Oldest Pot Plant 'In The World' Repotted
The oldest pot plant in the Royal Botanic Gardens, Kew, which is believed to be the oldest in the world, has been re-potted.
7:00AM BST 30 Jul 2009
The huge Jurassic cycad, Encephalartos altensteninii (i), was collected by Kew's first plant hunter Francis Masson, from the Eastern Cape region of South
Africa in the early 1770s.
Masson was commissioned by president of the Royal Society Sir Joseph Banks to step aboard the Resolution and join Captain Cook's second voyage around the
The ancient plant, known as the 'Eastern Cape giant cycad' arrived in Kew Gardens in 1775, and has been in the Palm House since it was built in 1848.
This cycad was one of the first living collections to arrive at Kew.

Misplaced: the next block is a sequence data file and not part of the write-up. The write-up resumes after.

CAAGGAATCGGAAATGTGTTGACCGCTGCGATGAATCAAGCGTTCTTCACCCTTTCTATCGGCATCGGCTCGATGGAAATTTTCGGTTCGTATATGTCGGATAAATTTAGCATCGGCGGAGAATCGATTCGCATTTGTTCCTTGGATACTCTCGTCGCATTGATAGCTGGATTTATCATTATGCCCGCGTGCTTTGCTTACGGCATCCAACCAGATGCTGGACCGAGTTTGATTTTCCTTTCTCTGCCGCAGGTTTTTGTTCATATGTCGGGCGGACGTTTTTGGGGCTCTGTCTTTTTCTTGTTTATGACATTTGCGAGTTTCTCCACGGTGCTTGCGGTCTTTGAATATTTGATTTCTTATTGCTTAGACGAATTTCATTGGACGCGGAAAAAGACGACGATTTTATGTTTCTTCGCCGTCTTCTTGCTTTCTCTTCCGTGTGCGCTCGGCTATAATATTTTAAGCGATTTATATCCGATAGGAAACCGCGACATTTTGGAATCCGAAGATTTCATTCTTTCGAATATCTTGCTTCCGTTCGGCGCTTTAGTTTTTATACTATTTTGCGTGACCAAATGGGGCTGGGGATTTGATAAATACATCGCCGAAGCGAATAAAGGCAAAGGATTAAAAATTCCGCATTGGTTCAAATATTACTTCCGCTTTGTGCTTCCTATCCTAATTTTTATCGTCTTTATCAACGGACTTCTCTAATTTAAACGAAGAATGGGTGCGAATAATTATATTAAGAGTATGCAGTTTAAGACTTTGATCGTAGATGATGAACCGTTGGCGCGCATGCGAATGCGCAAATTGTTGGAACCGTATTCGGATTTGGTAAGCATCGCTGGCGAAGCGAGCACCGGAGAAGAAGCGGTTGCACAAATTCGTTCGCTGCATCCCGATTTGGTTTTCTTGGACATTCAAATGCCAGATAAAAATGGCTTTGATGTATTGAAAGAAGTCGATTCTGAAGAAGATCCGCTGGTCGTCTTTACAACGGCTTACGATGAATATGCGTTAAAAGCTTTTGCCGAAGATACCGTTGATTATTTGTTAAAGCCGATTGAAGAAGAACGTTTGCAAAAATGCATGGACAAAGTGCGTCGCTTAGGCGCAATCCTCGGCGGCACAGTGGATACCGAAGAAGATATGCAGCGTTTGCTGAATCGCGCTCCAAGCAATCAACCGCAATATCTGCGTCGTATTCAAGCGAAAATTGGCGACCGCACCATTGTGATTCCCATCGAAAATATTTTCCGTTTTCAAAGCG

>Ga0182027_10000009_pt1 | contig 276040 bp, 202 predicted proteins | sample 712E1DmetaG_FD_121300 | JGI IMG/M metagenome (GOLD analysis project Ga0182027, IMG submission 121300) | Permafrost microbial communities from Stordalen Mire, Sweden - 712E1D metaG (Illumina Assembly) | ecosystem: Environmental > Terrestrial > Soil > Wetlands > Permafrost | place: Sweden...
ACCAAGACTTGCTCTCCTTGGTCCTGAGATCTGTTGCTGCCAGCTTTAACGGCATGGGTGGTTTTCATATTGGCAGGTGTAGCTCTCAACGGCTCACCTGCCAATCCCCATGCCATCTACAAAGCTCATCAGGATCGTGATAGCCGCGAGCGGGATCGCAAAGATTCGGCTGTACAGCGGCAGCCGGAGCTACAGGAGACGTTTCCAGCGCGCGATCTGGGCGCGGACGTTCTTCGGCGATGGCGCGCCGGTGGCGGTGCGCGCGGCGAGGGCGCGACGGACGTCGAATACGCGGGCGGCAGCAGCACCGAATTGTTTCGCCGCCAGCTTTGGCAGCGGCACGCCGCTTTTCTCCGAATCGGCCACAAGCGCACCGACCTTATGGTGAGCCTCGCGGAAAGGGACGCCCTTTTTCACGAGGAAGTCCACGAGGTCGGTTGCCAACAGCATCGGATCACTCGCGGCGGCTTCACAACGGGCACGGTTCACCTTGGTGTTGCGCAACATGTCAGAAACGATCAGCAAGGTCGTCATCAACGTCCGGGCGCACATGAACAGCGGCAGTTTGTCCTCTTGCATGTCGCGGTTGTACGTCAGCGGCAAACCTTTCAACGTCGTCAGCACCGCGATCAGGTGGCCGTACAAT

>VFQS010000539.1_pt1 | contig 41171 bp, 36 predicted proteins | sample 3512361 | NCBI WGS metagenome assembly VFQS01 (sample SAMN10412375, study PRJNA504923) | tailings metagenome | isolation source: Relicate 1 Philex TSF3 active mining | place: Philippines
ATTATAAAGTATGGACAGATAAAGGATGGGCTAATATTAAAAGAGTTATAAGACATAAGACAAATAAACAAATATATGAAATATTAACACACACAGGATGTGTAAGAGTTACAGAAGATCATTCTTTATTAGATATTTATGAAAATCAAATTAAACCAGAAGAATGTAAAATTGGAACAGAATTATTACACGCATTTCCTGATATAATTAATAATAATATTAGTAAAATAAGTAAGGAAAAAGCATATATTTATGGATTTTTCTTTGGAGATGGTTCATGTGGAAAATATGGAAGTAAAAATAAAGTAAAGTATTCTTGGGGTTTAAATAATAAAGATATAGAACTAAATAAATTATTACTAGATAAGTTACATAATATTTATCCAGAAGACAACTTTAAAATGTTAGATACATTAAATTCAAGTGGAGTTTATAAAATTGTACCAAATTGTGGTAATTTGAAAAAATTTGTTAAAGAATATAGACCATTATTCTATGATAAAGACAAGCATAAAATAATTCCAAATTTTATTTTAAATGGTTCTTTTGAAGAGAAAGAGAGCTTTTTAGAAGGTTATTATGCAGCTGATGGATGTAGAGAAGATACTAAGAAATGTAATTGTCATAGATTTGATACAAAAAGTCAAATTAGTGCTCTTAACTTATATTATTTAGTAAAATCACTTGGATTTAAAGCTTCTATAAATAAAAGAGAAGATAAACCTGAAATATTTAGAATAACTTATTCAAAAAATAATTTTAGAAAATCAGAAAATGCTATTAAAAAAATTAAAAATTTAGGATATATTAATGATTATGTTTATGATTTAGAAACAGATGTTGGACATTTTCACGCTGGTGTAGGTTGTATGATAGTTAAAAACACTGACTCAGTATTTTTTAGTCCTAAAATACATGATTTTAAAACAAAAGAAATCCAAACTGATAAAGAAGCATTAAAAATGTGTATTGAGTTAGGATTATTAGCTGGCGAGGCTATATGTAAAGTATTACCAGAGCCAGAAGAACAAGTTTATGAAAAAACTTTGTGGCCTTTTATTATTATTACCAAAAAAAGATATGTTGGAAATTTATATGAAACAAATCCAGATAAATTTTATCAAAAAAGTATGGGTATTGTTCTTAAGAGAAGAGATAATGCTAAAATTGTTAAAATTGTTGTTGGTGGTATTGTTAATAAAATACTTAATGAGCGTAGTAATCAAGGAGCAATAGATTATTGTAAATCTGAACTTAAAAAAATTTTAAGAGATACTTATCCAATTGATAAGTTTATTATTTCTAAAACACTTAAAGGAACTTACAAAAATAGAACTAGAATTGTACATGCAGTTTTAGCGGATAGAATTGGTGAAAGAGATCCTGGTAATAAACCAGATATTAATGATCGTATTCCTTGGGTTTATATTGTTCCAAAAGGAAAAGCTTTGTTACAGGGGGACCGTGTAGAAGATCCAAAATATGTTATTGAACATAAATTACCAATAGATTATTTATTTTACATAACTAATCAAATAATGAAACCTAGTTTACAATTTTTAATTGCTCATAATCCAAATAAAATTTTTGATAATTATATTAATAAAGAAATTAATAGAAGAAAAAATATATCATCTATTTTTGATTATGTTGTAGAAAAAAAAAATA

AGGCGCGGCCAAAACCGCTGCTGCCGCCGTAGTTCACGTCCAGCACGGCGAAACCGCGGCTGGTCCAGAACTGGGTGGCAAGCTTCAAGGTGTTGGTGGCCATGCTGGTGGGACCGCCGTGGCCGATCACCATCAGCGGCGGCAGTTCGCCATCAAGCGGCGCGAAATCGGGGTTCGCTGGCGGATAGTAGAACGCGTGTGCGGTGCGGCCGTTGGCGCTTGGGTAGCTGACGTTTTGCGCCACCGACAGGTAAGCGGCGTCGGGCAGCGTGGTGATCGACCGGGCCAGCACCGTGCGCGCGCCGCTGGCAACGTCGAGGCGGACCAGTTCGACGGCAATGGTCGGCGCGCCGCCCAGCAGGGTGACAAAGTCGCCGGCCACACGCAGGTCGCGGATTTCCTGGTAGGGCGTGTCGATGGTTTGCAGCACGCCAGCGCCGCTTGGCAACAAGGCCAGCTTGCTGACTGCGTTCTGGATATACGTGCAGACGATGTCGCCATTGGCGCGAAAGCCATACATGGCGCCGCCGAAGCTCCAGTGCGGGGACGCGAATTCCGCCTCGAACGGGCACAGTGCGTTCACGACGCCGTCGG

Growing at an average rate only 2.5cm a year, the trunk has slowly grown to its current 4 metres 40 centimetres. It is supported by metal stilts to ensure
the health of thefragile, one-tonne plant. Now brimming from its pot, and in need of fresh compost, it is the first time Kew's gardeners will re-pot the
The operation has taken three months to plan and Wes Shaw, Keeper of the Palm House, said beforehand: "Cycads are fascinating prehistoric plants, and this
one is one of the most unique plants in Kew Gardens.
"It's the don of the Palm House, and has been slowly growing year by year since the Gardens began.
"As Kew celebrates its 250th anniversary this year, it's a fitting time to re-pot this gem, to ensure that it remains healthy for future generations to
enjoy. It will be an exciting and nerve-racking moment, but I'm glad to have a strong team of Kew gardeners around me, and we'll be thrilled to see it